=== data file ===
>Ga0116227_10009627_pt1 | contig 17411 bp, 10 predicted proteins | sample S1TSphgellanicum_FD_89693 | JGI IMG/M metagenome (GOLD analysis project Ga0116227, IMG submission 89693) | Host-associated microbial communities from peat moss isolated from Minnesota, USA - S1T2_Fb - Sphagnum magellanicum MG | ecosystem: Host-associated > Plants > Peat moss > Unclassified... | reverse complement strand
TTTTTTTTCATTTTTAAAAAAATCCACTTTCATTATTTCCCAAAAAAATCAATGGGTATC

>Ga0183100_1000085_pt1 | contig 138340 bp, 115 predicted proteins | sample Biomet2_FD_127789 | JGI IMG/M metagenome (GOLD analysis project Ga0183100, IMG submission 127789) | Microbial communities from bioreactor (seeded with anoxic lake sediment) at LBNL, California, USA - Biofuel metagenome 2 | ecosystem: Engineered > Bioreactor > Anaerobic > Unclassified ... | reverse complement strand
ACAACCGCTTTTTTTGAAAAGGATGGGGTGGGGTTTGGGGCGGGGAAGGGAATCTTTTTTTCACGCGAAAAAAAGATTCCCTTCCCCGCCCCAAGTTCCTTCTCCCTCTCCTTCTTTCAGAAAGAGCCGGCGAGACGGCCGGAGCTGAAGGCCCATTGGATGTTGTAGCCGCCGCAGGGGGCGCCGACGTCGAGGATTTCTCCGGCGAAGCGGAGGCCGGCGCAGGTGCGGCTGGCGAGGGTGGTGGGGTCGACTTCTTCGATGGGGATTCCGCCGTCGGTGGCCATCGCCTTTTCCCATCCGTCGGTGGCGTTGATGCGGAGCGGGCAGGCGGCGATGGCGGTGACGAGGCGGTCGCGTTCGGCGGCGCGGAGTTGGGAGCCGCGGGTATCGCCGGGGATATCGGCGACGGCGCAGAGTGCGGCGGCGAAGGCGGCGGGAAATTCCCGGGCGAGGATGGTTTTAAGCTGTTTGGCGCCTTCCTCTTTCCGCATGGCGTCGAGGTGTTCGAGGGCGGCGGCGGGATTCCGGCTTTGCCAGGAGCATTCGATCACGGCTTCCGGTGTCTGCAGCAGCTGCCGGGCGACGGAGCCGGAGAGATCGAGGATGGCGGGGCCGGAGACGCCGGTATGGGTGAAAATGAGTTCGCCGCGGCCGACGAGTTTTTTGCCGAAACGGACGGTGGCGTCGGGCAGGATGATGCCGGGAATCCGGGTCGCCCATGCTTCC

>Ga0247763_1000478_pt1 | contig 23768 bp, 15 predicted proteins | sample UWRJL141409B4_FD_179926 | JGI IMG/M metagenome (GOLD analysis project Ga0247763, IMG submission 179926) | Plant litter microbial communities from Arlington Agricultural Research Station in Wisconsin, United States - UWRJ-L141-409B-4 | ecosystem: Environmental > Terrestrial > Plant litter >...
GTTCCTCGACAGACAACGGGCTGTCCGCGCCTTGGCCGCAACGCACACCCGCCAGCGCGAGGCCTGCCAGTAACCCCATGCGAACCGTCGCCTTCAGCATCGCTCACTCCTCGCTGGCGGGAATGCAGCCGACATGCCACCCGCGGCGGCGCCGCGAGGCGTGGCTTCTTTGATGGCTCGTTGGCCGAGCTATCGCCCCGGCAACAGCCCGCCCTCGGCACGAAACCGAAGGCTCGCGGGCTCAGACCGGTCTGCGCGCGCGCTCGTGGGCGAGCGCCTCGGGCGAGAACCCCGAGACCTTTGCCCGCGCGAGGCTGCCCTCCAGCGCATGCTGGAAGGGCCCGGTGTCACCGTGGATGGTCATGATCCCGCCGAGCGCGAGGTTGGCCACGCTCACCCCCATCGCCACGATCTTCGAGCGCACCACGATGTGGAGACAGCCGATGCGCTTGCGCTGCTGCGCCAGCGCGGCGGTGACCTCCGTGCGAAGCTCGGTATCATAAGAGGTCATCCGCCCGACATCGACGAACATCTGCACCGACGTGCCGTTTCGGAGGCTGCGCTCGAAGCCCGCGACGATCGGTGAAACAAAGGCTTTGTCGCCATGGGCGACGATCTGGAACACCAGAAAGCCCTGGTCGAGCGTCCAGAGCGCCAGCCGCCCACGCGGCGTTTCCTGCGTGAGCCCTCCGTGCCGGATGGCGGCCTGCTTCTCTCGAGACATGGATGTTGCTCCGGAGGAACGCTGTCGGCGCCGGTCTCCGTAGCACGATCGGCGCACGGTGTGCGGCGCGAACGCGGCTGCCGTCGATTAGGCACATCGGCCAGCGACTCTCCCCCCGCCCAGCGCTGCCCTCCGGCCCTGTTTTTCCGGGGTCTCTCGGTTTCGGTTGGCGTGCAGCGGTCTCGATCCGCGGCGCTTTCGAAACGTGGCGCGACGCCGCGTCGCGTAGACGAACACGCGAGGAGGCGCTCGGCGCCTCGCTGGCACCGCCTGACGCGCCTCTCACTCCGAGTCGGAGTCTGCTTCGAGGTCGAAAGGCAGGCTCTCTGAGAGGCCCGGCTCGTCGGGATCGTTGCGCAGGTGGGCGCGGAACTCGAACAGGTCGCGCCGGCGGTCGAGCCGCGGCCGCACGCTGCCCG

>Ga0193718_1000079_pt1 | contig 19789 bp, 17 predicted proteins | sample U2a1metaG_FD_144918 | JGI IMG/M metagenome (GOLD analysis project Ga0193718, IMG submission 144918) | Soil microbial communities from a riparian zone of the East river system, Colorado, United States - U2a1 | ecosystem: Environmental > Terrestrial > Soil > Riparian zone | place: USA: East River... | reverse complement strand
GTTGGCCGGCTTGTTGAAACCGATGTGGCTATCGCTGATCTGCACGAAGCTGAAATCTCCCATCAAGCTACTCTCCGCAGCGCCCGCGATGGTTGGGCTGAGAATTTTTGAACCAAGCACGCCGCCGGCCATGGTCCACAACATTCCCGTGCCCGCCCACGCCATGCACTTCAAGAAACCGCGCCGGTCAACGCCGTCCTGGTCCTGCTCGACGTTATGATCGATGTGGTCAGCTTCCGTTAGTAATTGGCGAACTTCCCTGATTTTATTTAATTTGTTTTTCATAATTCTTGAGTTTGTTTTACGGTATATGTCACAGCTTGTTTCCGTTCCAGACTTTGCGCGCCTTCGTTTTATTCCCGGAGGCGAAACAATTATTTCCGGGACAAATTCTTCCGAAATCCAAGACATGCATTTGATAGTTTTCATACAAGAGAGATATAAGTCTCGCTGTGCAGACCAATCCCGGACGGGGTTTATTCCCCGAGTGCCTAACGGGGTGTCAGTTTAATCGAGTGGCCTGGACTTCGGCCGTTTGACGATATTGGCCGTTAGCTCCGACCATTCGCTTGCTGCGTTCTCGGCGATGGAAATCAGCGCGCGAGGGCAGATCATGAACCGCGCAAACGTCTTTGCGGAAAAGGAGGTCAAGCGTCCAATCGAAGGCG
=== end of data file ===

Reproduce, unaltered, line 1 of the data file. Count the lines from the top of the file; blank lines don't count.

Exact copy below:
>Ga0116227_10009627_pt1 | contig 17411 bp, 10 predicted proteins | sample S1TSphgellanicum_FD_89693 | JGI IMG/M metagenome (GOLD analysis project Ga0116227, IMG submission 89693) | Host-associated microbial communities from peat moss isolated from Minnesota, USA - S1T2_Fb - Sphagnum magellanicum MG | ecosystem: Host-associated > Plants > Peat moss > Unclassified... | reverse complement strand